producers, both make "diet" ketchups; Estee's lists 0 g per tablespoon
(which means it may have as much as 0.4 g), and Featherweight's is
listed as having 1 g per tablespoon.  Westbrae, a brand found in health
food stores, has 2 g of carb in a tablespoon, and Heinz "lite" has 1.7.
I haven't tried any of these, but probably will try at least one this

(By the way, I've been working on low carb ketchup.  So far, I've gotten
it to taste right, but it separates and ends up with an odd texture
after a month or so in the fridge.  I'll keep working on it.)

If you'd like to try my favorite ketchup-less way to eat a burger, here
it is:  I broil the burger (either over a fire, or inside on my George
Foreman grill), and melt a slice of processed swiss cheese on it.  I top
it with a little diced sweet red onion, and sprinkle it with Vege-Sal.
I don't miss the ketchup at all!  Bleu cheese burgers with onion are
also *wonderful*.

Mustard is low carb, unless you buy honey-mustard or something of the
sort. (Don't!) Good old yellow mustard is great, but don't forget spicy
brown, dijon, even horseradish mustard!  Mayonnaise you already know
about.  And your basic hamburger dill pickle is just fine.  Relish, on
the other hand, is sweetened; has about 3-4 g per tablespoon.  I'd stick
with mustard on that hot dog!  Like sauerkraut on your dog?  Most
sauerkraut has 1 g of carb or less in 2 tablespoons, and most of that is
fiber -- so go for it!

What are you going to eat with your meat?  The
cucumber-cauliflower-pepper salad I published the recipe for a few weeks
back is a great picnic salad.  Cut up veggies with dip make great picnic
food, too, and a platter of simple sliced tomatoes (If you can get good
tomatoes this early in the year in your area) with a little salt and
fresh or dried basil wouldn't go amiss.

I know it's darned tempting to have an ear of sweet corn, but remember
it's got about 30 g in a 5" ear, almost *none* of which is fiber.  You
could have half an ear, slathered with butter, and call it a modest
Indulgence, if you like.  At least it doesn't have a sky-high blood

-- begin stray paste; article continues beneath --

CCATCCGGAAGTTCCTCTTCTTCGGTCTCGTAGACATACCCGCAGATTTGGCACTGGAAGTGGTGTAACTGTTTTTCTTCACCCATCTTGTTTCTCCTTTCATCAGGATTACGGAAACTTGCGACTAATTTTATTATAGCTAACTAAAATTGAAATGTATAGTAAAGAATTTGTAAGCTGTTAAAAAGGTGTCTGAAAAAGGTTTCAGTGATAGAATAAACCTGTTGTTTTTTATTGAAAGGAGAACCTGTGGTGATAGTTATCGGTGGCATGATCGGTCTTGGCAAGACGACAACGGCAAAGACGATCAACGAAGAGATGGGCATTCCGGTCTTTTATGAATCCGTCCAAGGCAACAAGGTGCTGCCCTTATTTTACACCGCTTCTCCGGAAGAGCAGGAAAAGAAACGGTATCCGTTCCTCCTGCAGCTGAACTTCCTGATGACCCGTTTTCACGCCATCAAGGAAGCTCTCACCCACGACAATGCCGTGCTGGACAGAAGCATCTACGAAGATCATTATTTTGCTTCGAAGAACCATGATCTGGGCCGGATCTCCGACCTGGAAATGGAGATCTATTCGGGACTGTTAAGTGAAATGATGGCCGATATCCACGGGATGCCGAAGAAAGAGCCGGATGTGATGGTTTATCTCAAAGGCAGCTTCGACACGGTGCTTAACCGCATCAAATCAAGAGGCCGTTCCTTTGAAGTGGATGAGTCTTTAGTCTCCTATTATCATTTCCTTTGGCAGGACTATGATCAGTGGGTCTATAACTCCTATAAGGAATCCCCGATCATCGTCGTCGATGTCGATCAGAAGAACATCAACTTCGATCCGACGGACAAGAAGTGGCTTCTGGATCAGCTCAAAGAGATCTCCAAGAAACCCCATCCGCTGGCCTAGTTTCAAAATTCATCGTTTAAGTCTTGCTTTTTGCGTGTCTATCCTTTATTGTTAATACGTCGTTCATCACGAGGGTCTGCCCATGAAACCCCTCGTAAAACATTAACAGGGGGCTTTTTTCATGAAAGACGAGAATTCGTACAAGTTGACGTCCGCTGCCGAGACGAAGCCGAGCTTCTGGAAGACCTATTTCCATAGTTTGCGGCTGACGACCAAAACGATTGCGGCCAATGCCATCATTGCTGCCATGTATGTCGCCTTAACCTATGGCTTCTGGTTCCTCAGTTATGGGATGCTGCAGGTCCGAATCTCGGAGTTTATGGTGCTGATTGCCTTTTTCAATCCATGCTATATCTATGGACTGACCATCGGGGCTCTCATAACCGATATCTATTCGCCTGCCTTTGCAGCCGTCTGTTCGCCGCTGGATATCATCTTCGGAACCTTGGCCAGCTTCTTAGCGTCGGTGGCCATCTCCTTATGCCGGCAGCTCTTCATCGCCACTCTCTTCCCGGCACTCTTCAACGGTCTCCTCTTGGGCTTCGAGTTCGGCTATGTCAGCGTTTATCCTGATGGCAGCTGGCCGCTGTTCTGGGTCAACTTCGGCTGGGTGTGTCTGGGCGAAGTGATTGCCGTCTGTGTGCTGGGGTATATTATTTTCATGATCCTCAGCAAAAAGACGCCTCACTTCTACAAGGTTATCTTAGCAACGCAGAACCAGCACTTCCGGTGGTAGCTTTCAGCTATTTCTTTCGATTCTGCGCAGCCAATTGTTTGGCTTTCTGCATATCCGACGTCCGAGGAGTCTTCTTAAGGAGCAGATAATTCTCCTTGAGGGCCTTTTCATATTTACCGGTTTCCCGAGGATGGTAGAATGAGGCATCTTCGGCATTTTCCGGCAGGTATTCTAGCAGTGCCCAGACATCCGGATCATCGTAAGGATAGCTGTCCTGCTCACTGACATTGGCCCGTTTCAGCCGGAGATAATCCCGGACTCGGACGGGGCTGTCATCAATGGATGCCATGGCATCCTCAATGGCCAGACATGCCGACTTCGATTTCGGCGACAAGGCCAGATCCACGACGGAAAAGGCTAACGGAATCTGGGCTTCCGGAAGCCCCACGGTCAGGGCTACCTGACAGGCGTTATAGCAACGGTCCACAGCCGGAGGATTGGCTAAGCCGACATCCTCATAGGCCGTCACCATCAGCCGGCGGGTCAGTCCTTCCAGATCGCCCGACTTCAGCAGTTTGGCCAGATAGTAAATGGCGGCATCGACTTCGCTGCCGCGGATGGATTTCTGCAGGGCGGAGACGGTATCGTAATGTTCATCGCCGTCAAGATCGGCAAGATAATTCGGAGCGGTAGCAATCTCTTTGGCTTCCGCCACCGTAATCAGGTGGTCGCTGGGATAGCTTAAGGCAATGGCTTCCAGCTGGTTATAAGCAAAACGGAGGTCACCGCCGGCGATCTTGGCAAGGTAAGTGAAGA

sugar impact.

Don't forget to take along a bag of pork rinds or a can of mixed nuts,
or both, for munching!  Or you could try my favorite, roasted pecans.
Or -- assuming you have some low carb tortillas on hand -- you could
make some low carb tortilla chips.  Recipes for both of these below!
And it might be nice to have a dish of olives, or pepperoncini (mildly
hot pickled salad peppers) or both.  How about big, crunchy kosher dill
pickles, or garlic dills?  These are both quite low carb -- about 1 g in
a whole pickle.  Of course, you'll stay away from sweet stuff, like
bread-and-butter pickles, right?

I reviewed sugar free marshmallows a couple of weeks back; they have the
taste and texture of the real thing.  What I *don't* know is if they
*roast* like the real thing.  Think I'll experiment this weekend and
report back to you.  Seems to me that what with these and good sugar
free milk chocolate bars available, we're two-thirds of the way to a low
carb s'more.  (Synergy Diet actually sells low carb s'mores -- made with
fiber crackers, apparently.  Don't have any idea how these are.)

Watermelon *seems* like a fairly harmless Memorial Day dessert.  Don't
you believe it!!  A 1 inch slice from a watermelon 10 inches in diameter
has *32 g* of usable carbohydrate!  You could have a quarter of a
cantaloupe for 10 g, instead.  Or a half a cup of cherries for about 10
g. A peach will cost you about 10 g, a plum about 9 g.  Or you could
have strawberries, my favorite!  You could even get patriotic, and have
strawberries and blueberries, mixed, with whipped cream, for a red,
white and blue dessert, if you're so inclined.  A half a cup of
strawberries only about 3.5 g of usable carb, while a half a cup of
blueberries is a bit higher -- about 8 g.

What are you going to drink with all this?  Well, there's diet soda, of
course, and Crystal Light.  You could make lemonade with fresh lemons,
water, and Splenda to taste -- now that I think of it, that sounds
*mighty* good!  There's iced tea, too, my constant summer beverage.

Then there's beer.  No doubt most of you know by now that of the big,
nationally distributed brands of light beer, Miller Lite has the lowest
carb count.  Milwaukee's Best -- *very* cheap -- has about the same